But is this the return of something vital to the music scene, or is it more the homecoming of an old college buddy a guy you're friends with on paper (and, let's say, who writes lame songs to play on his acoustic guitar) but you secretly want to bash over the head with a shovel?
From what I can tell, it's somewhere in between. Optimists like me hope that it will prosper and amp shit up. Pessimists never went there much to begin with and won't go there now. And some didn't even know it was closed for half the year. To the latter group, I issue a strident What the fuck?
Sometime in May, an entrepreneur from Leawood bought the Westport music stronghold and acted as though he planned to turn it into a Plaza-style VIP nightclub (Wayward Son, May 4, 2006). But that fell through, and the guys who own the two Jerry's Bait Shops in Lenexa and Lee's Summit bought the joint, got a 3 a.m. license and opened it on November 3.
I went there the next night, and the experience was oddly comforting. Justin Randel of the cool new band I Love You worked sound at the Hurricane for its last year before the hiatus, and though he hasn't been back since the reopening, his description of the old 'Cane still fits: "It had an uncomfortable, homey feel."
Many times have I plopped, drunk and alone, on the long, curved couch in the back (it's still there) and gazed past the circular bar (check) to the elevated stage area (still there), feeling vaguely as though some random person were about to shiv me (still coming in the air tonight, oh lawd).
The only change that I noticed about
the place besides most of the staff is that the stainless-steel pissing trough in the men's room has been replaced by two midget-level urinals.
"The Hurricane is a live music venue," co-owner John Kelly tells me. "I'm really into getting the musicians working."
The intention looks very good the vast majority of the booking through November and into December is local but the owners must be kidding giving some of those bands shows. Then again, I've talked to them, and their goal is to have bands, period, which may explain the scattershot booking style.
Although the Hurricane's band-centrism will prevent DJs from spinning there, the owners sound open to the idea of live hip-hop. "It depends on who they are and what kind of crowd they'd bring," Kelly says.
The best bill so far this month is It's Over, Whiskeyboots and the Afterparty all great bands Friday. The rest of the month, not so much. Don't fucking tell me it's impossible to ascertain what a local band is about just by reading the name. Don't be naïve, holmes.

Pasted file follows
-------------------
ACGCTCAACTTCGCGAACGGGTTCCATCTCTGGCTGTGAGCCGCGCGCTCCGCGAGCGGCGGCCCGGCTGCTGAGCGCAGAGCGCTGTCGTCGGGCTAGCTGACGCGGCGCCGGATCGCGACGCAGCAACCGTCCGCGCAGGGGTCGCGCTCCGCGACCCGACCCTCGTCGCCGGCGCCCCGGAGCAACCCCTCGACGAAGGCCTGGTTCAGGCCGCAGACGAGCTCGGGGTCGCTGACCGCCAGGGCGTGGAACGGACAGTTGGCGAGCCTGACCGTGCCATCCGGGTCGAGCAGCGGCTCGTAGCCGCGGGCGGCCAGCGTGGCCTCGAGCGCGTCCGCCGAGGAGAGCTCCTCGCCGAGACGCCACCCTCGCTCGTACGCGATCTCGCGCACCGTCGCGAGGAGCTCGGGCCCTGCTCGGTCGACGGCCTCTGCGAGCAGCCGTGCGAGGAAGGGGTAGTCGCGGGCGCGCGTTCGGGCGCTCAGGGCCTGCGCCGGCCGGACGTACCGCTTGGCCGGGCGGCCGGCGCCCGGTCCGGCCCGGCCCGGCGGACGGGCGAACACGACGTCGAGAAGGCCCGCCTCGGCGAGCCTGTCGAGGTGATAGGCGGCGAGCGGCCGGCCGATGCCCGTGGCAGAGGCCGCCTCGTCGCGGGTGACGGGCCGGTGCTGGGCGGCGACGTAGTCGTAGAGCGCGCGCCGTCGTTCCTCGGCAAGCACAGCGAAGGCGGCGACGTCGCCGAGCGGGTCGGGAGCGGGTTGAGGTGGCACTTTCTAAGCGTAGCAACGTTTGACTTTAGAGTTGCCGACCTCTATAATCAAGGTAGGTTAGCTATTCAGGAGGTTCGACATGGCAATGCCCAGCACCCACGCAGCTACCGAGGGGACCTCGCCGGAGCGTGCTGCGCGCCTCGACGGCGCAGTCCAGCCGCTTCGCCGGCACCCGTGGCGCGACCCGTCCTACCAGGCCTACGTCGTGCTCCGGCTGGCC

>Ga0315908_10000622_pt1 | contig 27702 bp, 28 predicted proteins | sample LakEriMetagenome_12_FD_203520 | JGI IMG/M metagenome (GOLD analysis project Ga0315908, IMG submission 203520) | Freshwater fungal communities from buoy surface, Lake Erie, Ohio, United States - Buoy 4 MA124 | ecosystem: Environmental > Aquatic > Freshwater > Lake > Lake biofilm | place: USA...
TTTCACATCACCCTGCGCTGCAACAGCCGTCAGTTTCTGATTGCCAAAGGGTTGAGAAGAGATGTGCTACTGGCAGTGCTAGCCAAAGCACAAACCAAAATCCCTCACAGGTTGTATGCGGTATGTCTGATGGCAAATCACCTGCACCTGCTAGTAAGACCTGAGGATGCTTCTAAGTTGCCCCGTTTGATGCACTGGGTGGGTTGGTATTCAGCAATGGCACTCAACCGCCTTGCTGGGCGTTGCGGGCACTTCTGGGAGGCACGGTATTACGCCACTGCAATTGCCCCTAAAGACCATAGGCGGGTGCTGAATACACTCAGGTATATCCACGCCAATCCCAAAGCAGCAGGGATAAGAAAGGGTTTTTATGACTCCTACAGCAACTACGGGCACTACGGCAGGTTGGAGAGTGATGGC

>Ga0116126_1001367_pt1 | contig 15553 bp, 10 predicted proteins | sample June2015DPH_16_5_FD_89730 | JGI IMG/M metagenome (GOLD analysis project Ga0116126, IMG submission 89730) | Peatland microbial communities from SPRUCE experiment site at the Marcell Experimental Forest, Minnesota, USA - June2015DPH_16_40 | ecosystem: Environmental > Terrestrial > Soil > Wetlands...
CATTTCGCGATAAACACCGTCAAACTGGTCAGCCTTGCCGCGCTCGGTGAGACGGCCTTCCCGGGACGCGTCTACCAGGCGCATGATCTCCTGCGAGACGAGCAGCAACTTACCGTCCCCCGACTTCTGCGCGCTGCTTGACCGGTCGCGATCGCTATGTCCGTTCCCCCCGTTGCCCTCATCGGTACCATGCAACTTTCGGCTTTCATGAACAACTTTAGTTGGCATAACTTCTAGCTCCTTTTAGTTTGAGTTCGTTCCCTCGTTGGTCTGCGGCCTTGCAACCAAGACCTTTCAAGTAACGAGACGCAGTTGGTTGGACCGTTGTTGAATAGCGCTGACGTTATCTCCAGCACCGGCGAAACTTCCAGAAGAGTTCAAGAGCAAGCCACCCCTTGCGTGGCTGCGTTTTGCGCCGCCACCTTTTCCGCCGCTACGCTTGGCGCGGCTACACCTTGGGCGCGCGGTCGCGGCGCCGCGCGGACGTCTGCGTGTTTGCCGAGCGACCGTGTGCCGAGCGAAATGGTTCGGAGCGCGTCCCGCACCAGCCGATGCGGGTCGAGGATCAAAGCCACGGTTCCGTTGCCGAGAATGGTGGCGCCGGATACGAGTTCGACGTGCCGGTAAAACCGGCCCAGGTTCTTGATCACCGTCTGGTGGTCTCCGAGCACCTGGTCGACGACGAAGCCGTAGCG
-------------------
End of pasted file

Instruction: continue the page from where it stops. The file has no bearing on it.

Regardless of concert quality, Saturday brought a decent crowd out for proggers Savatar and popular local metallers Sidewise and the Leo Project. There were quite possibly more babes than I've ever seen there on a nondance night. Perhaps the younger, fresher portion of the suburban Bait Shop crowd had come down to Westport to howl. OK with me.
I arrived toward the end of Savatar's set to see two '70s-lovin' guitarists (one with a tremendous white 'fro), a bassist who had probably digested too much Korn, and a pretty good drummer wailing away like an instrumental Mars Volta but without nearly as much talent, showmanship or direction.
I stayed through most of energetic and dynamic Sidewise, which provided enough soaring guitar and gothic keyboards to entertain a whole network of IT guys playing Halo 2. The band has fans and a sophomore album on the way. But, man, I just don't get what's compelling or fun about this teenage vampire noise.
With my earplugs in, the emo-metal barrage felt like an inner-ear massage, and I got drowsy. I left, but I'd seen Leo before, and its music is actually good if you forget for a moment how jejune that kind of metal is.
All of which leads me to offer some advice.
Giving local bands a home is noble, but please don't be that guy who moved to Nashville to play acoustic guitar in coffee shops, sent out dorky e-mail newsletters while he was away and now is back, living with his parents.
Have shovel, will bash.